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Elder/Dependent Adult Financial Abuse

What is “Financial Abuse”?

It’s using the elder’s money or assets contrary to the elder’s wishes, needs, or best interests – or for the abuser’s personal gain.  

For example:

Taking money or other items from the elder’s home or bank accounts

Selling or transferring the elder’s property against their wishes or best interests

Failing to provide agreed upon services to the elder, such as case giving, home or vehicle repair, or financial management

Using the elder’s credit cards for unauthorized purchases

Using the elder’s name or good credit to open new credit accounts

Misusing the elder’s Power of Attorney (POA)

Refusing to return borrowed money or property as agreed upon, or when requested by the elder or their agent

Creating or changing living trusts for the benefit of the abuser

Changing the elder’s will, trusts, or inheritance for the abuser’s benefit

Undue Influence

When a person in a position of trust takes advantage of a vulnerable elder to gain control of their money, property, or their life – either directly, or through a POA, a trust, marriage, adoption, or inheritance.

How is Undue Influence Accomplished by Abusers?

By isolating the elder from contact with other family members, friends, and society 

By controlling the elder’s mail, phone calls, visitors, and outings 

By falsely promising the elder to take care of them for the rest of their life 

By falsely worrying the elder with the fear that they will lose their house and be placed in a nursing home 

By lying to the elder that no one else cares about them except the abuser 

By manipulating or withholding the elder’s food or medication so they become weak and compliant 

By threatening the elder with harm, neglect, or abandonment if they don’t agree to do what they are told

Who Might Be An Abuser? 

Family members 

Caretakers – paid or volunteer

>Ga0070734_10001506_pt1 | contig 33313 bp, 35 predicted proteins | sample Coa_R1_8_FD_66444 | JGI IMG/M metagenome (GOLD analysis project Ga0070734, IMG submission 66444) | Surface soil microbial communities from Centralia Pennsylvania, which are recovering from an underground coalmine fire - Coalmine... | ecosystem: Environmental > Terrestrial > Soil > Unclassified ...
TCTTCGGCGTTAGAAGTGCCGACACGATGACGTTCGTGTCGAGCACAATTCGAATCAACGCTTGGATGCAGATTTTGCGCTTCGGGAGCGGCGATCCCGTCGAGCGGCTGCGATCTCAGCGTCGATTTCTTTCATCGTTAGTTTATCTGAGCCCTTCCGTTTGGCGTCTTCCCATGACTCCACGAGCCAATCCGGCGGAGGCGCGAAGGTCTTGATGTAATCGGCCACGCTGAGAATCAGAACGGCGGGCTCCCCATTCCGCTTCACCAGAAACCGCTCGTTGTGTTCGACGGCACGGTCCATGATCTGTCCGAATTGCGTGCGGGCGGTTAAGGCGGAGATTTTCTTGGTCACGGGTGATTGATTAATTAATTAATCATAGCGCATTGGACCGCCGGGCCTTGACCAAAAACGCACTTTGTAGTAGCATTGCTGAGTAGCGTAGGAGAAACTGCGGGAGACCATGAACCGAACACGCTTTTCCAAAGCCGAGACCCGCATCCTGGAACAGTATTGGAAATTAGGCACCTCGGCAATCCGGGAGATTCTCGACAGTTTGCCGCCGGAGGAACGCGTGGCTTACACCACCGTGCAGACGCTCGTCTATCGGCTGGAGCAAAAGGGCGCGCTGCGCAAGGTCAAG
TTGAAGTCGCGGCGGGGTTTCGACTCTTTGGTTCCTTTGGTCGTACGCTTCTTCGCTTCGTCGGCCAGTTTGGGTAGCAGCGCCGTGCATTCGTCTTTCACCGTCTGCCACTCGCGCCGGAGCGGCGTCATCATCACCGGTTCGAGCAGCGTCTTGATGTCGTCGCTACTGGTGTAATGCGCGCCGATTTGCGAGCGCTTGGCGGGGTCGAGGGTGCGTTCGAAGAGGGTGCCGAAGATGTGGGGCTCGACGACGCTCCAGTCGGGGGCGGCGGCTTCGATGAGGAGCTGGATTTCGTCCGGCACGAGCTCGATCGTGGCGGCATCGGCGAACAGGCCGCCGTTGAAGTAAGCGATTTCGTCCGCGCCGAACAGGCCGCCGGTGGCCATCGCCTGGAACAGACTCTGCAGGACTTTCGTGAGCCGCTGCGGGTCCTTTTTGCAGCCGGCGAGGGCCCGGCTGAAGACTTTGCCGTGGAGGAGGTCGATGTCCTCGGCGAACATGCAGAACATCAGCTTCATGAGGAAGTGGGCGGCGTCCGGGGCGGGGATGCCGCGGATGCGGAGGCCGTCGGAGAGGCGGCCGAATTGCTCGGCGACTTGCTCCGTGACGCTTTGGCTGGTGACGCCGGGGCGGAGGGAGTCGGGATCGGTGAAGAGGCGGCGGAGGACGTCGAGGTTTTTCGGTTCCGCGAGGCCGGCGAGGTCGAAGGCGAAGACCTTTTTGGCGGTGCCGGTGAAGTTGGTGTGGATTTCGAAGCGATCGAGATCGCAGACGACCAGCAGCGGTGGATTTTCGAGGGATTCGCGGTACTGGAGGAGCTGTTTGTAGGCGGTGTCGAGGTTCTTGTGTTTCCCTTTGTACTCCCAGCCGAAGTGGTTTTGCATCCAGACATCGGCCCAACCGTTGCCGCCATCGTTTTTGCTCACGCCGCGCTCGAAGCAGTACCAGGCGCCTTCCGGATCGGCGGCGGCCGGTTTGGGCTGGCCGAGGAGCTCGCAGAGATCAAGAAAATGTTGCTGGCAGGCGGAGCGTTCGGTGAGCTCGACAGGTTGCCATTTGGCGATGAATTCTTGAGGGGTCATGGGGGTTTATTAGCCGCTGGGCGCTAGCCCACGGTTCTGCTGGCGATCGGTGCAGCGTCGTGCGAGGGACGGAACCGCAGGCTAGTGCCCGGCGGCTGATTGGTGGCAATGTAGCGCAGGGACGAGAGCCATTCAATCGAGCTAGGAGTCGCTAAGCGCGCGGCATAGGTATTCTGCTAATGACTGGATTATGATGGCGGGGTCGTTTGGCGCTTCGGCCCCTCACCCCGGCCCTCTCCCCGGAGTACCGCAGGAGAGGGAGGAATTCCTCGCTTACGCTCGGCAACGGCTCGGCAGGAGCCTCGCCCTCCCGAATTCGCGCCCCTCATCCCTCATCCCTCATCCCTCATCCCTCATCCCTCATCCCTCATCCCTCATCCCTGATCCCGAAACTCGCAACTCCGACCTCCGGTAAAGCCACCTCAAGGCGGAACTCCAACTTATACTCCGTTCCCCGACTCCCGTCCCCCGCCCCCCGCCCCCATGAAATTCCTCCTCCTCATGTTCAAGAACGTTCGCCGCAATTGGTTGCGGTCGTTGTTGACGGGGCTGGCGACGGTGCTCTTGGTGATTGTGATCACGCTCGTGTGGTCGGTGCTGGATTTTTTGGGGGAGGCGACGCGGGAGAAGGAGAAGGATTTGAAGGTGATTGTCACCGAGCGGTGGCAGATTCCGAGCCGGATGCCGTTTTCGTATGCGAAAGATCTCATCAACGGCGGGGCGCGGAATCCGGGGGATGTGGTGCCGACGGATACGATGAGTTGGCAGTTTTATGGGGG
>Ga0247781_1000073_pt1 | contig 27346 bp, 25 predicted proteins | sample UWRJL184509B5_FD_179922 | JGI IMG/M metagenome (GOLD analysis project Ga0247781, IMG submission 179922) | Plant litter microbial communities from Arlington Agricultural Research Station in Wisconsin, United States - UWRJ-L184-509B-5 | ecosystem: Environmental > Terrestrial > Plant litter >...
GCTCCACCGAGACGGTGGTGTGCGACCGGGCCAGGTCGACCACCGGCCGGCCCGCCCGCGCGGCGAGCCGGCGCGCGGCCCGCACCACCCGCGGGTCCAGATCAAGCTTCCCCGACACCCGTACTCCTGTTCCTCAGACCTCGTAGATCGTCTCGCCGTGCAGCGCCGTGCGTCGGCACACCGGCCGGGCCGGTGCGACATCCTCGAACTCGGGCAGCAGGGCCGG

Strangers – met in public, or over the phone, or those who come to the door 

Professionals hired by the elder – accountants, bankers, lawyers, doctors 

Is there a new person involved in the elder’s life, with no logical reason for being there, such as a new boyfriend or girlfriend much younger than the elder? 

Has the elder recently changed their doctor, lawyer, accountant, or other professional?

Warning Signs of Financial Exploitation

Financial Activity

Activity inconsistent with elder’s ability, such as ATM use by a physically impaired person     Numerous new withdrawals, usually in round numbers ($50, $100, $1,000, $5,000, etc.) 

Increased activity on credit cards 

Withdrawals made from savings or CD’s in spite of penalty assessments 

Change in account beneficiaries 

New authorized signers on accounts 

Elder is confused about recent financial arrangements 

Change in property title, quitclaim deed, or new or refinanced mortgage

Inheritance & Wills

Recent change in Power or Attorney or Durable Power of Attorney

Recent change in Will or Trust, when elder is clearly incapable

Recent change in Will or Trust to favor a new or much younger “friend”

Caregiver Warning Signs

Is the elder now reluctant to discuss matters that were once routine? 

Does the elder seem apprehensive of the outside world – more tired or depressed? 

Does the caregiver say the elder is less willing or able to accept visits or calls? 

Does the caregiver seem overly concerned about the elder’s finances? 

Does the caregiver often speak for the elder, even when the elder is present? 

Does the caregiver have no means of support other than the elder’s income?

Making the Elder Less of a Target

Assessing Elder Lifestyle Risks

Does the elder live alone?